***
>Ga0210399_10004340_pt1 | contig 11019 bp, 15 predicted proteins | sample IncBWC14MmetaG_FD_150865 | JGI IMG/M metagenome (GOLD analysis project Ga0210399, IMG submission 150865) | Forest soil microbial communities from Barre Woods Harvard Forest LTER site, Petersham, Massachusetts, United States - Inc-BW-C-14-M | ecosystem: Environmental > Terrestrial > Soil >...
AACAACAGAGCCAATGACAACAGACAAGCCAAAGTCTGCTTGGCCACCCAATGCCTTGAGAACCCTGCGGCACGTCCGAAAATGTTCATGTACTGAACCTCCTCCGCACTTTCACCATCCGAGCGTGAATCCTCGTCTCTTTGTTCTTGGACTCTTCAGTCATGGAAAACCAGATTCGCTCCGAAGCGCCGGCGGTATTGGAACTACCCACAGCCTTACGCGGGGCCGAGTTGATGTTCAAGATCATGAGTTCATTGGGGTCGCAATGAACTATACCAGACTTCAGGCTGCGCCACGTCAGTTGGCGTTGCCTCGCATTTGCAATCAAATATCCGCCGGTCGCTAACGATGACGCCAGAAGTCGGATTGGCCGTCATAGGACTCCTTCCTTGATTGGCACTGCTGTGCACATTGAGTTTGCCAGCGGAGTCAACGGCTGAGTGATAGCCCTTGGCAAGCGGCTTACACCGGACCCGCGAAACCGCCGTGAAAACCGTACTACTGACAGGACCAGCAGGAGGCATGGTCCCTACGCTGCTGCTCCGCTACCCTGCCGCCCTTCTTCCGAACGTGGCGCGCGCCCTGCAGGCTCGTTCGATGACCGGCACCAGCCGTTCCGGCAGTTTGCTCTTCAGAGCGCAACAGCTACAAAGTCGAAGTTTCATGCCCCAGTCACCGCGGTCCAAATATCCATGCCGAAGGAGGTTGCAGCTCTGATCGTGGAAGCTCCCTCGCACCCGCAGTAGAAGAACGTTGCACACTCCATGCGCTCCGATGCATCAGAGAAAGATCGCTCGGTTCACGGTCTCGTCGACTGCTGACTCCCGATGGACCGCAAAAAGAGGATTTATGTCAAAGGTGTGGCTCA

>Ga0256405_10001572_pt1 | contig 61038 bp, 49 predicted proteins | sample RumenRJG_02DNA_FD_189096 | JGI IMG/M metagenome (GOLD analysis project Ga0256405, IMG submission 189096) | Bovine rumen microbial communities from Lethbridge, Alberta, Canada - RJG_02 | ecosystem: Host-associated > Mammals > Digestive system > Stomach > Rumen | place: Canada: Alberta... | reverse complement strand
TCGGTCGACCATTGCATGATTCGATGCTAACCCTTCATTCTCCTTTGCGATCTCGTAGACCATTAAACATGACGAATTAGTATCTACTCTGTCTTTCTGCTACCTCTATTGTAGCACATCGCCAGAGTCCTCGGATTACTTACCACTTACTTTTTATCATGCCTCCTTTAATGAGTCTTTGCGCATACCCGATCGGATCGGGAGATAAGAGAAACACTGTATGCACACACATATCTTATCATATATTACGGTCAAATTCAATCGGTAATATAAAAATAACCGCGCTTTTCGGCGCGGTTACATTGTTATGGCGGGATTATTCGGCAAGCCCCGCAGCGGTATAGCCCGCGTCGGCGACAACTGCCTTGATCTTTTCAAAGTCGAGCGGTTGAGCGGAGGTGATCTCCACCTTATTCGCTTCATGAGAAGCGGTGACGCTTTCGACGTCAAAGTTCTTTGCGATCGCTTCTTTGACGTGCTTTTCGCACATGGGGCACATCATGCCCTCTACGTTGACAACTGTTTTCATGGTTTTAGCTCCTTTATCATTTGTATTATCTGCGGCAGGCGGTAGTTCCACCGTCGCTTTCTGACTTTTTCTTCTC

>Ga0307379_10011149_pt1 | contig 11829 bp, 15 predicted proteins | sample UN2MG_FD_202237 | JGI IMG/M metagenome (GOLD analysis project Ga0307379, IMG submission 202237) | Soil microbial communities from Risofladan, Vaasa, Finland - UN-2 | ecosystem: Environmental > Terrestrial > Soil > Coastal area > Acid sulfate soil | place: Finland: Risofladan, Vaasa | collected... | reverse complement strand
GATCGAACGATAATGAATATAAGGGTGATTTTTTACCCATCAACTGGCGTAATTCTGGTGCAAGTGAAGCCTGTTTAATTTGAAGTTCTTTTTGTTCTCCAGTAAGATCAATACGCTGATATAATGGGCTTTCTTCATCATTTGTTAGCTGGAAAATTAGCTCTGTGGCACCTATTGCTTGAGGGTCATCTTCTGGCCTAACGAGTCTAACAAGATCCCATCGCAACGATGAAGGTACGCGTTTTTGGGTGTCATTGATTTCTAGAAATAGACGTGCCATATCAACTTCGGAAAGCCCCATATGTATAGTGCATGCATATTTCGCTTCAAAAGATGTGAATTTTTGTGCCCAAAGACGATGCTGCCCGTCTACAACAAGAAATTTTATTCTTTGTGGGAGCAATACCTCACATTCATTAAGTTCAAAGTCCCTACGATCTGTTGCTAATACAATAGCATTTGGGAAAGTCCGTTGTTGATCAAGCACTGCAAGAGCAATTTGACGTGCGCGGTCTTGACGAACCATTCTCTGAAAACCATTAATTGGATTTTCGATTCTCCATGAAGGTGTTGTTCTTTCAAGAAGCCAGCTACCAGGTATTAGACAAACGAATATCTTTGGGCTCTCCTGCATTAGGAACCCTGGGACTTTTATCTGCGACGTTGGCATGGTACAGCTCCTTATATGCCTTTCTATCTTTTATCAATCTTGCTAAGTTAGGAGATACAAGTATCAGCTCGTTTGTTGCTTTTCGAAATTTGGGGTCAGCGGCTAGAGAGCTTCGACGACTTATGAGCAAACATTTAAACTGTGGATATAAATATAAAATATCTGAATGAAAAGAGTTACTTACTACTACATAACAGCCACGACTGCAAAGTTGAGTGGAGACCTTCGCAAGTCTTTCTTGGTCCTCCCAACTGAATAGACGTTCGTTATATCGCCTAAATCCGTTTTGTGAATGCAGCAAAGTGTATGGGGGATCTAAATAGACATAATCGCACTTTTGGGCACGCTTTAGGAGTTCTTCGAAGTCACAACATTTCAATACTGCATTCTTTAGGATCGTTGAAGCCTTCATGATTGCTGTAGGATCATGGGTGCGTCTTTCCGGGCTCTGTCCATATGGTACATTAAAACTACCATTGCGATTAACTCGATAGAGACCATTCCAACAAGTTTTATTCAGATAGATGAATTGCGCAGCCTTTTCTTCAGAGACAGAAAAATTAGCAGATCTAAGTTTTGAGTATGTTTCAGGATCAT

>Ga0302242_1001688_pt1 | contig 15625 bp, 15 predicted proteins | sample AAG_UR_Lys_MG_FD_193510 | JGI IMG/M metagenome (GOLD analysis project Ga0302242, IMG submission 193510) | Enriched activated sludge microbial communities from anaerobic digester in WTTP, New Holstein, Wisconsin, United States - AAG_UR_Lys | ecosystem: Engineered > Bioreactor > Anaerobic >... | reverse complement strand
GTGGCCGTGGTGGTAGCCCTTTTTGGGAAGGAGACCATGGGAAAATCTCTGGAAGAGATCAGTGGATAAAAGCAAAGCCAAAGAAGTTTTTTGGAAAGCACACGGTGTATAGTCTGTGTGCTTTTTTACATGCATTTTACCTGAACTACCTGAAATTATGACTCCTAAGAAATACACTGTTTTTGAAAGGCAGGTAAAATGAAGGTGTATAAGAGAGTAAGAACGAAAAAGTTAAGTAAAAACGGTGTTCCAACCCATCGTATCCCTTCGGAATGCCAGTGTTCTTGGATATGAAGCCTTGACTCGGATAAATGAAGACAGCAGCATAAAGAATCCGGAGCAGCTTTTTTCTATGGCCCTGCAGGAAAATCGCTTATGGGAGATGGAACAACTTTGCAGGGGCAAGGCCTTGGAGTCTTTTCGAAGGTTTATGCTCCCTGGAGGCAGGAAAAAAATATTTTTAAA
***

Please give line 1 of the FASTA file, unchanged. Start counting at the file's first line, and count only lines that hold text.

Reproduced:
>Ga0210399_10004340_pt1 | contig 11019 bp, 15 predicted proteins | sample IncBWC14MmetaG_FD_150865 | JGI IMG/M metagenome (GOLD analysis project Ga0210399, IMG submission 150865) | Forest soil microbial communities from Barre Woods Harvard Forest LTER site, Petersham, Massachusetts, United States - Inc-BW-C-14-M | ecosystem: Environmental > Terrestrial > Soil >...